Is the Grass Always Greener on the Other Side?
Life is like a line of dominoes. Our cravings for a better life are never satisfied as we lunge forward in the endless pursuit of dreams, goals and achievements. The age-old saying “the grass is greener on the other side” paints an accurate picture of the insatiable hunger for success, which is an innate trait of being human, showing that we are never content with our current situation and cannot stop longing for more. The nature of comparison then arises as we constantly think that the achievements of others outshine our own, therefore setting out on an irreversible voyage of trying to achieve better and more. We become obsessed with our never ending pursuit of attaining a state of life different from our current one that we forget to stop and think. We forget that perhaps, the grass is not always greener on the other side.
To yearn is to be human. We perceive others’ lives to be better than our own because we never stop longing for something we do not yet own, hence thinking that the grass is greener on the other side. After scoring a merit, we aim for a distinction; despite a good railway system, we pressurise the government for more train tracks; having lived in a tropical country, we long to spend our retirement in a country with the four seasons. Gaining what we lack is addictive and it is not easy trying to curb this addiction. We are always in search of something different, which we believe benefits us more. This is aptly portrayed in the legalisation of same-sex marriage. The Lesbians, Gays, Bisexual, Transgender and Queer (LGBTQ) community of Brunei, where same-sex relations are punishable by death, may yearn to live in countries like Spain and Canada, where homosexual couples have the legal rights to marriage. Hence, the never-ending quest for the perfect life is what compels us to perceive that our lives are lacking, compared to those of others around us.
Not only do we desire the lives of others, but being human means also to long for the circumstances of our past and future selves. We regret and we crave. Despite the frequent reminders of motivational articles and speeches to “live in the moment”, we are bound by the elemental human nature to yearn to turn back time to the good old days, or to fast forward time until when we have the rights to do what we wish. This is best depicted by teenagers who struggle with mountainous piles of work and responsibilities while wishing to return to being toddlers without a care in the world. At the same time, teens, infiltrated by the rebellious stage of puberty, may crave to break free of the seemingly suffocating restraints of helicopter parents, achieving the freedom to make their own decisions. We are rarely content with our current state of life, regretting past memories and looking forward to future fantasies. Hence, we subconsciously believe that the grass is greener on the other side.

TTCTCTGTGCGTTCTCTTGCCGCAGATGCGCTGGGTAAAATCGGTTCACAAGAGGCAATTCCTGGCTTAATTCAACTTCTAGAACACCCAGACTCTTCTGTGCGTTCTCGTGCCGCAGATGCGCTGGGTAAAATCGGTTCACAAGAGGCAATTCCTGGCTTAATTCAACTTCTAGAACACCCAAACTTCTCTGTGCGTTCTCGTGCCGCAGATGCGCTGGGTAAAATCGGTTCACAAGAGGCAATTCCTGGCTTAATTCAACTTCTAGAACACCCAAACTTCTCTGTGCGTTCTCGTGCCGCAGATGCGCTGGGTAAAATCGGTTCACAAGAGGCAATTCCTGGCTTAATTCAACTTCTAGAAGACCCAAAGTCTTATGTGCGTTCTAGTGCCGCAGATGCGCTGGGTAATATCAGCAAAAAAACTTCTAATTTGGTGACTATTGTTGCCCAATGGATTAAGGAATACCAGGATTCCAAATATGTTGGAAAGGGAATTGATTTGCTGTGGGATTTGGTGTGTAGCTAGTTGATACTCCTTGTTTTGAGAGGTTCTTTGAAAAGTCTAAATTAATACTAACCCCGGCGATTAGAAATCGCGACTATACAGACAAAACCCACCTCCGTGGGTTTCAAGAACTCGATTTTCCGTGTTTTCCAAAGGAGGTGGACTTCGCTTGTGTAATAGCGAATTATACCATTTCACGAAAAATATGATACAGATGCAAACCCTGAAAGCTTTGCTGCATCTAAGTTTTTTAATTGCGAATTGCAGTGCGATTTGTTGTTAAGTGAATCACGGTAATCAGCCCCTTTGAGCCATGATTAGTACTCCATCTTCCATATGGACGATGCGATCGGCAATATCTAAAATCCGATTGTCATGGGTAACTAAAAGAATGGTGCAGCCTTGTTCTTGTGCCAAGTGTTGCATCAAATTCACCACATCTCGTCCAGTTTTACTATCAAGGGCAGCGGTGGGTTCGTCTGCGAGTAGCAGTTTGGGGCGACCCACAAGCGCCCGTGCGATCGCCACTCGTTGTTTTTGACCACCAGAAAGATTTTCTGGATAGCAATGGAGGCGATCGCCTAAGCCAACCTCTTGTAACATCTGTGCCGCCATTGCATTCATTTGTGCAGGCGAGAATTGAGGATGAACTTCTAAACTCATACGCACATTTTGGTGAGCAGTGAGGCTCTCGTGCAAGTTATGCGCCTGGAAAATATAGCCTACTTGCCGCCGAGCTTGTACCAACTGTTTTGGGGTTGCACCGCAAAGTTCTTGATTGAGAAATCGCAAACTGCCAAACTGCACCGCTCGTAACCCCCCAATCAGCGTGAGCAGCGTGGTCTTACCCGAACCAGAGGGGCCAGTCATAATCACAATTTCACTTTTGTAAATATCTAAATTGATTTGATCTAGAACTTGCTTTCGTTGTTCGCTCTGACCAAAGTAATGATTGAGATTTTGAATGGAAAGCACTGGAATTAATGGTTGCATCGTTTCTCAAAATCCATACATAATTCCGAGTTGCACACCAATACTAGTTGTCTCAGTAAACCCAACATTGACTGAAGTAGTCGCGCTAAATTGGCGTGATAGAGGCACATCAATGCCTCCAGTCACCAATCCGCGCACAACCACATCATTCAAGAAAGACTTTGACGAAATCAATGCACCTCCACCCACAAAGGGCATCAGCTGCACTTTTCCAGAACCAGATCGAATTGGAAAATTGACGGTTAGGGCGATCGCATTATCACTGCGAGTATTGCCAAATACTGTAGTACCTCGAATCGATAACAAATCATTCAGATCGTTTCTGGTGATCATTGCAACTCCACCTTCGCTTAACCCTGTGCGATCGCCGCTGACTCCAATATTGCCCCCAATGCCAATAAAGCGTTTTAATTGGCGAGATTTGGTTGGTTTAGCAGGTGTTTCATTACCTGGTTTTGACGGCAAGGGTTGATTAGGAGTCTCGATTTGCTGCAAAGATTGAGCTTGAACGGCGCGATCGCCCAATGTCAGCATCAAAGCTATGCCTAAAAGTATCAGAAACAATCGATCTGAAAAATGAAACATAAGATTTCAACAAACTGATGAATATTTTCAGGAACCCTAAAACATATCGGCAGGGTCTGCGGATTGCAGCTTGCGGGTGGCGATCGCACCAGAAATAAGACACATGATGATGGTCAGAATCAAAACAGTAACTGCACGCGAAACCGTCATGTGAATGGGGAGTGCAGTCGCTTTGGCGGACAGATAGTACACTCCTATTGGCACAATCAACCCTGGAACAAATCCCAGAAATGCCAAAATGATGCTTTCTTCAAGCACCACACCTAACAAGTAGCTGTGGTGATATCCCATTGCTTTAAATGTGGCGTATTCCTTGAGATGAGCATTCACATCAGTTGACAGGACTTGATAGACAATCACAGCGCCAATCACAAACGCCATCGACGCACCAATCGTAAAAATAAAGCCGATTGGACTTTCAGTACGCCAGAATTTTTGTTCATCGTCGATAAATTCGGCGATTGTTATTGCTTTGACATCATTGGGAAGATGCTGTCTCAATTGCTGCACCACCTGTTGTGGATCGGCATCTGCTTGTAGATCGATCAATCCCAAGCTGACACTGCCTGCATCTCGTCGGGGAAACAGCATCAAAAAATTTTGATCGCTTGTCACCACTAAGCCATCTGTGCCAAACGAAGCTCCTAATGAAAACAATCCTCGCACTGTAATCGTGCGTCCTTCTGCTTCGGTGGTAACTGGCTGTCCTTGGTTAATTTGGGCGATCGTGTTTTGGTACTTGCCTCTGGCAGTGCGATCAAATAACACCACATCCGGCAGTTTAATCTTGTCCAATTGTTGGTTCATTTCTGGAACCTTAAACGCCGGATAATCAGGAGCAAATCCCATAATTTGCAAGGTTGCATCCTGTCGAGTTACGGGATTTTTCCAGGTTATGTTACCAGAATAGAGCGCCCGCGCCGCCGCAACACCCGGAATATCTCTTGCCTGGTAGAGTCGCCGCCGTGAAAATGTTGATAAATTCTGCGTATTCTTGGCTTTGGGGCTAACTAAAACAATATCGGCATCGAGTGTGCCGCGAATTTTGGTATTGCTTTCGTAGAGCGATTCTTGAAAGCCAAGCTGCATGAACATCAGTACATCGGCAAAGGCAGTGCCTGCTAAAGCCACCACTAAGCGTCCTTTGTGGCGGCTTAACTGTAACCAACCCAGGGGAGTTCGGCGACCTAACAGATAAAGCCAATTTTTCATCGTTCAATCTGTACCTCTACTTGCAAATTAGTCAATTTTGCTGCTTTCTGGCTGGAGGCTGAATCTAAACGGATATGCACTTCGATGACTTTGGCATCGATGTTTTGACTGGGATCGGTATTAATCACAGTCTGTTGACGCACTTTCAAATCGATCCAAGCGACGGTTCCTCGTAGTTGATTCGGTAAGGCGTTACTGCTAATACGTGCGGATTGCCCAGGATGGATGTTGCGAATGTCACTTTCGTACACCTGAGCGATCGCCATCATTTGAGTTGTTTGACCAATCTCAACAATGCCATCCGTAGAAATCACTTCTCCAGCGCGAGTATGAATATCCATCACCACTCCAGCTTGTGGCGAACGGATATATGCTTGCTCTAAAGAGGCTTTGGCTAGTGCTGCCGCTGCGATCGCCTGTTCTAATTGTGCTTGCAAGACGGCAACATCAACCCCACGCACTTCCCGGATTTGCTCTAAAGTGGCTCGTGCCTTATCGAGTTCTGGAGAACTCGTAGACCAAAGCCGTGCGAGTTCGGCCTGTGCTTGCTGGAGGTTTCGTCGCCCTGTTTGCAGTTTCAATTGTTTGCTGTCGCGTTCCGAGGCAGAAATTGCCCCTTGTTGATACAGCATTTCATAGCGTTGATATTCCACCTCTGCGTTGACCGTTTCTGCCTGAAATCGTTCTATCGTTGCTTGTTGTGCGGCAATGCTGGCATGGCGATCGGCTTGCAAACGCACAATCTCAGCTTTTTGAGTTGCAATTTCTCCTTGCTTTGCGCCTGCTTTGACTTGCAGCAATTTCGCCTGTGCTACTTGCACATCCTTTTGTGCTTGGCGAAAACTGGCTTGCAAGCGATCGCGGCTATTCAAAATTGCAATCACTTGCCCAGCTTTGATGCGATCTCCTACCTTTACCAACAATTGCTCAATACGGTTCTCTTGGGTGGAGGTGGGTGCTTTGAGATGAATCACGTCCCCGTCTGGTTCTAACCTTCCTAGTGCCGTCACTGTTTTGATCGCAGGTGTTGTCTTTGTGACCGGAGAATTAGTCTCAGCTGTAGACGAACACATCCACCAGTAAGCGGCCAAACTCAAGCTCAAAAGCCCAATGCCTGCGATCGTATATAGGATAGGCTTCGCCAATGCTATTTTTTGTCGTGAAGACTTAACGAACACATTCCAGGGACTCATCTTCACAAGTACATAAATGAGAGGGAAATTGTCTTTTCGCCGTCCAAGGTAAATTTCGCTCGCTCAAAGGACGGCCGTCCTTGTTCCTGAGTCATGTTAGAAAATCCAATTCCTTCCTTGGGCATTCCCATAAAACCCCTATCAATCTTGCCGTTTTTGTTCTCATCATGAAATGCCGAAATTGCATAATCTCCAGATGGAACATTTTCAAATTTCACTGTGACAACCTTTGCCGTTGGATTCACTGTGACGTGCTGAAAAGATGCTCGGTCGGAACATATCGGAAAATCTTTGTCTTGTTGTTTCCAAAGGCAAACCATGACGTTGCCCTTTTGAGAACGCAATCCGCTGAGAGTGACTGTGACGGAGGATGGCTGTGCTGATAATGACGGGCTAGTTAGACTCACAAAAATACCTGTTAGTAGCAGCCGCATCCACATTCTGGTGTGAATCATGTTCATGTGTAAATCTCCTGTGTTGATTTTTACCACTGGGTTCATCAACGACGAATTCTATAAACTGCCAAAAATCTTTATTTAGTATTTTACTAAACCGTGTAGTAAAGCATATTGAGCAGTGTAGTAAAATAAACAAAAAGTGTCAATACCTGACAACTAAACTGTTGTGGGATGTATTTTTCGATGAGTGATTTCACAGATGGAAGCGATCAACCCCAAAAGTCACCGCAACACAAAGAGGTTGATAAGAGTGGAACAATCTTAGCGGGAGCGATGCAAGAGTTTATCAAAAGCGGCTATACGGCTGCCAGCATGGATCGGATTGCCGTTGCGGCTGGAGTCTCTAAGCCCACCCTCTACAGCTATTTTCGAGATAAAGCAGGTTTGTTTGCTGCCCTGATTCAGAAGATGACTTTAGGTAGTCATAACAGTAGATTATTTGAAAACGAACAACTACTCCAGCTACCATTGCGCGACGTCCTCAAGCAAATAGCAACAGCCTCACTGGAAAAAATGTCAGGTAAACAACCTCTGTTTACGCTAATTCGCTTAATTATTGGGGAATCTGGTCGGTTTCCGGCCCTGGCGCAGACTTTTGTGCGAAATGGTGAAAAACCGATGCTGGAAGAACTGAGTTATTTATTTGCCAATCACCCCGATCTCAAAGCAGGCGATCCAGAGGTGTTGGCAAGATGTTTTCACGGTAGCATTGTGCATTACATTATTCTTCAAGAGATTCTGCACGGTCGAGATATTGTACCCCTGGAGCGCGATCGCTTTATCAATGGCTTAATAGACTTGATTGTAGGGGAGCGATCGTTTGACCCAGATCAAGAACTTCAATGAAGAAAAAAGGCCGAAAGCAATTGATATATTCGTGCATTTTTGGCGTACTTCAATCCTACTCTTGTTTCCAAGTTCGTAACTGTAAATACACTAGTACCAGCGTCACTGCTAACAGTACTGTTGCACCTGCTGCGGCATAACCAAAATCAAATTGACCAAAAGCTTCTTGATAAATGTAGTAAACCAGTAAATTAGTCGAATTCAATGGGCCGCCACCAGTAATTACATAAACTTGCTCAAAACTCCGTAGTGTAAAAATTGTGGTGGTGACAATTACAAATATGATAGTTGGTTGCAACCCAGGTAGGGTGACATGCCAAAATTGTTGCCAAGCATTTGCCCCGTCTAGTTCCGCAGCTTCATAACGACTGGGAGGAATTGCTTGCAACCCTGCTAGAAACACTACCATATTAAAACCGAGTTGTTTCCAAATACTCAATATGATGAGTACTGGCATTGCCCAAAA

Although perfectionists may beg to differ, all experiences, whether uplifting or upsetting, are part and parcel of life. Each experience fits perfectly into our life story, like an extensive jigsaw puzzle. Hence, instead of focussing on what is to be achieved, it is important to reflect on our present circumstances and be grateful for all that we have. Our successes may not be as glorious as we hoped, our achievements not as prominent, but the very fact that we have accomplished thus far in life is something absolutely worth celebrating. We often do not realise, but what we take for granted may be someone else’s desired treasure. Simple things like having a roof above our heads, the ability for speech and motion and the dear company of people around us are things to be cherished and treasured. Just like the Jamaican songwriter, Bob Marley, once wrote, “Love the life you live and live the life you love”, so we should sow the seeds of gratitude in our daily undertakings, acknowledging that there will always be successes beyond ourselves and yet never swaying from being proud and appreciative of what we already have.
Along the same street, the man driving wishes he owned a private jet while the boy on a bicycle wishes he could afford a car; the poor beggar walking yearns for the boy’s bike, while the diabetic patient with amputated legs in a wheelchair wishes he could walk again. Such is the circle of life, in which being human means to strive for something more, something better, something different. In our unceasing pursuit of further material comforts, we should never lose sight of how valuable our current life is to us, and to the people around us. After all, everyone carries a different definition of living life to the fullest. That said, perhaps the grass never was greener on the other side.
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